In the instant case it appears from the stipulation that there was on April 25, 1962 an order allowing voluntary departure to be exercised on or before May 30, 1962, and an alternate order of deportation which would be effected immediately if she did not accomplish her voluntary departure in the time specified. The alien waived any appeal from that decision. It was not until May 22, 1962 that the alien by her counsel requested an order for extension of time for departure, which was denied by Mr. McKinnon, the deputy acting with authority for the Attorney General.
What counsel for the alien now contends for is that this refusal by the Deputy Director constitutes a circumstance which can be reviewed only in the District Court and therefore is an implied exception to the uniform rule of jurisdiction in the Court of Appeals. On the contrary, however, it is my opinion that if the request for the extension is appealable, the jurisdiction to decide on that point, as in the similar case in the 7th Circuit (Balgaic v. Flagg) was incidental to and a part of the whole deportation order itself, and if erroneous could be properly corrected by the Court of Appeals.
The contention to the contrary would, I think, clearly be inconsistent with and directly contrary to the reasons for the 1961 amendment as so fully pointed out in the House Report accompanying the Bill. To sustain the so-called implied exception and therefore hold that this administrative order refusing to extend
As I have reached the conclusion that the case here must fail for lack of jurisdiction in this District Court, it becomes unnecessary for this court to rule upon questions of fact alleged in the bill of complaint in this case, and particularly the allegation that the refusal of the Deputy Director, Mr. McKinnon, to grant the stay was arbitrary and capricious. And indeed counsel for the alien objects to any such determination of fact by this court and I accede to his objection in that respect put on the ground, as he says, that if the case were fully heard here on the facts, he would be able to supply other factual considerations with regard to the procedure which he thinks might have an important bearing in the matter. However, before the case had fully developed clearly as to the precise issue, I did hear in Chambers, with counsel on both sides present, the evidence of Mr. McKinnon as presented by Mr. Prevas for the alien and Mr. Murphy for the United States. In order that the Court of Appeals may have this before it for such consideration, if any, as it deserves, it can be inserted in the record on the appeal, if desired by counsel.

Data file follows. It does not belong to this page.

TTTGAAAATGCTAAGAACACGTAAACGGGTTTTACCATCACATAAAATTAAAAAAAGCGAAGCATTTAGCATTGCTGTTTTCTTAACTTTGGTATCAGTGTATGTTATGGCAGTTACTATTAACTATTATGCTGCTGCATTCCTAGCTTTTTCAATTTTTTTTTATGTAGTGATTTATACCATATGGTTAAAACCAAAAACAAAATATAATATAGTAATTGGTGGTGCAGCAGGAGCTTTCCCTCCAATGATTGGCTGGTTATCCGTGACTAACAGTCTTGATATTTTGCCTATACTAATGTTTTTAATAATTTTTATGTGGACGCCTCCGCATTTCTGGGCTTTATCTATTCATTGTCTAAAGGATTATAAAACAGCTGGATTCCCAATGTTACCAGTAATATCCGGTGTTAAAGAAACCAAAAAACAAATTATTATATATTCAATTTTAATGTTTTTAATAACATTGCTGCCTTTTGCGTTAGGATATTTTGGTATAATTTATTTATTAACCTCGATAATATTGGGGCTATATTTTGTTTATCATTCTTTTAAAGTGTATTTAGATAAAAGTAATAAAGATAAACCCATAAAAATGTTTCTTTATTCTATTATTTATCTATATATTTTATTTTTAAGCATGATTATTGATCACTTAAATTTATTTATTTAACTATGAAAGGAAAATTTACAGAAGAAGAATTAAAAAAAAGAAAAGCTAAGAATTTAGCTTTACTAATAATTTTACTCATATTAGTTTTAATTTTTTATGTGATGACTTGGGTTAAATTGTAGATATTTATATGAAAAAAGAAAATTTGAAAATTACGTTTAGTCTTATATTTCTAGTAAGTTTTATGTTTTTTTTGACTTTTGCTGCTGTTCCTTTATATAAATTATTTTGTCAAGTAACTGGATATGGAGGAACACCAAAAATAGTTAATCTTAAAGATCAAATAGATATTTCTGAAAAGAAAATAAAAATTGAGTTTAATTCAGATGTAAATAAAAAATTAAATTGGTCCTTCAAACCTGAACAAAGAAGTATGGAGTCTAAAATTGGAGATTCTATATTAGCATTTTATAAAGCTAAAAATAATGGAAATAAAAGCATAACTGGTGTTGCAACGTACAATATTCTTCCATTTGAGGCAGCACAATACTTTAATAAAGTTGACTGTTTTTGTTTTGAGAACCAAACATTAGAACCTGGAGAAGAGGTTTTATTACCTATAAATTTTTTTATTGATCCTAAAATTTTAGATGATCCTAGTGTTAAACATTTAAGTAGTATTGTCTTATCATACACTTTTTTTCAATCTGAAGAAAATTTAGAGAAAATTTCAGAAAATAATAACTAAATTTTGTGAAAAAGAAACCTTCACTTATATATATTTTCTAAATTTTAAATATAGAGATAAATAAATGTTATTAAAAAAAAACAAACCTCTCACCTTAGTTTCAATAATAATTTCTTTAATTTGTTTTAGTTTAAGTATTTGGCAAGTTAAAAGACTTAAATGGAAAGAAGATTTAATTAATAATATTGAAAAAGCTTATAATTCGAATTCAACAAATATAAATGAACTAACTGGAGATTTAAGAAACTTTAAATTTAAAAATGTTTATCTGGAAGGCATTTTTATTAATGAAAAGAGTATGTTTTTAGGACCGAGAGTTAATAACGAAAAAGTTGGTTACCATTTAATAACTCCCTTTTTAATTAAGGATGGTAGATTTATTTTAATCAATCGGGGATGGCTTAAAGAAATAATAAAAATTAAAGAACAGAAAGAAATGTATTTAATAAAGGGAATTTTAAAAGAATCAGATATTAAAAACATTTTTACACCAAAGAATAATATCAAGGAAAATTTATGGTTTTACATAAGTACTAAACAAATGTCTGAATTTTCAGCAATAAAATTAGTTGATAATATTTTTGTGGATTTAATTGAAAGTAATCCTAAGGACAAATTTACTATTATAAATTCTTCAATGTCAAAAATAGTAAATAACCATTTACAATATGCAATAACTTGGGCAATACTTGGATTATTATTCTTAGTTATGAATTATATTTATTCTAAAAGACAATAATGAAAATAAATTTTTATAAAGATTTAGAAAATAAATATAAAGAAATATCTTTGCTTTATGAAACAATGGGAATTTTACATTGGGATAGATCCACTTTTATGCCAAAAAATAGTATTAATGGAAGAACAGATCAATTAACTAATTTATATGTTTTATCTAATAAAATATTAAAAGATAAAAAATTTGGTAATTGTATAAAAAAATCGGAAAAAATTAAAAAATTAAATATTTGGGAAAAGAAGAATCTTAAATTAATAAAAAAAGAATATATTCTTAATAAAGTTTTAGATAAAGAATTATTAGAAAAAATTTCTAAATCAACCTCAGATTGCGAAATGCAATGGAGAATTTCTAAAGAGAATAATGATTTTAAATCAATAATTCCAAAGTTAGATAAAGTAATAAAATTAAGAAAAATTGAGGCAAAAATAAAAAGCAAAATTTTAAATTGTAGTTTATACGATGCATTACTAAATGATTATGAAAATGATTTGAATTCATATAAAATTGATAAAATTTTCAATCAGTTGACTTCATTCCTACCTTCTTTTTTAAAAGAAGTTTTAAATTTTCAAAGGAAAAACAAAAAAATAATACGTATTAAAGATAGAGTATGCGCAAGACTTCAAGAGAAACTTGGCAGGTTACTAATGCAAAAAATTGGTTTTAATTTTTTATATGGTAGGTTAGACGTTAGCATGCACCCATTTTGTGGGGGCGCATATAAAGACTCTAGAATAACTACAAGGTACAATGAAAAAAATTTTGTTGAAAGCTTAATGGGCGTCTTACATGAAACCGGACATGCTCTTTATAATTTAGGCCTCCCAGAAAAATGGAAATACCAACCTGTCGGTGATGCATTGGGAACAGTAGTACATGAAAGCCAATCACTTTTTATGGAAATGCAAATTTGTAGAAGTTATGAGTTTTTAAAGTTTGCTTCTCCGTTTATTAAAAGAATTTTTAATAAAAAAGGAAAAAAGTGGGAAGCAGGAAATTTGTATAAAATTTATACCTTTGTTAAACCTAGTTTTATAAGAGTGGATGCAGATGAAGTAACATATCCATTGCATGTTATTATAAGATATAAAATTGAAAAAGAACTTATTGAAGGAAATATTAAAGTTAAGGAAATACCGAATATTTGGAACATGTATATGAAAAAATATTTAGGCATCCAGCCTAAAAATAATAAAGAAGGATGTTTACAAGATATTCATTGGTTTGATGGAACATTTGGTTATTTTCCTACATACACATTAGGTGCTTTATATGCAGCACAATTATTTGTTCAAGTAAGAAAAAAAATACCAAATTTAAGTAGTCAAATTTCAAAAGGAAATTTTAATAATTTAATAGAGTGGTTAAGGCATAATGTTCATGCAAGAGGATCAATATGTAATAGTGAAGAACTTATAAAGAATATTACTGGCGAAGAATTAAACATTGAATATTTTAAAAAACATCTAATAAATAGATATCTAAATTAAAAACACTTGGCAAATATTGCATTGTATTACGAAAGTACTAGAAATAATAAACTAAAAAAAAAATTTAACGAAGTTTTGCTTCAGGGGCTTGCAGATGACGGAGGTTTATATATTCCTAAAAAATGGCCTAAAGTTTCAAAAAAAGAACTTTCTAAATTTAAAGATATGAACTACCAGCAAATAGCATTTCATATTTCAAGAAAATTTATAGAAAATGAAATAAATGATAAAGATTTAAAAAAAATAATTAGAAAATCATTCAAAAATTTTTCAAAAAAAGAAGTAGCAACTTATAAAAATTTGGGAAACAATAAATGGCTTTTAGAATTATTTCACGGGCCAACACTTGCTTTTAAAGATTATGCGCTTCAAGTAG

Finally, I note that Mr. Murphy for the Government calls attention to the rules of procedure adopted by the Attorney General with due authority of law, with regard to applications for extension of time to depart under voluntary departure. The applicable rule, 8 C.F.R.Part 244.15, provides:
"s.244.15. Extension of time to depart. An application for extension of time within which to depart voluntarily from the United States in lieu of deportation shall be made to the officer having administrative jurisdiction of the office in which the case is pending. Such officer may, in his discretion, grant or deny the application. His decision shall be in writing and served upon the alien. No appeal shall lie from a decision denying an application for an extension of time within which to depart."
Counsel on both sides agree that the regulation as to appeal applies to administrative procedure and that it does not of itself determine that the denial order is not appealable to the proper court. But it certainly seems clear from the rule that the nature of the application for a stay is a discretionary matter with the Attorney General or his authorized deputy. In the instant case the stay requested was for an indefinite time in the future to enable the alien to testify in a court proceeding. It is further to be noted that four months have passed since the refusal of stay and it also appears from the stipulation of counsel that the Equity Court proceeding in the Circuit Court of Baltimore City has been referred to a Master in Chancery for the taking of testimony of the parties, doubtless including that of the alien who apparently is still resident in Baltimore. And it is reasonably inferable that if the alien has not already testified in the Equity Court proceeding affecting her marriage to Harry Kelch, she will certainly have had ample opportunity to do so fully long prior to possible docketing of this case in the Court of Appeals for the 4th Circuit.
For these reasons I conclude that it is the Court of Appeals for the Fourth Circuit in this case and not this District Court which has jurisdiction to decide the issue, and therefore the case must be and it is hereby dismissed without prejudice this 9th day of October, 1962.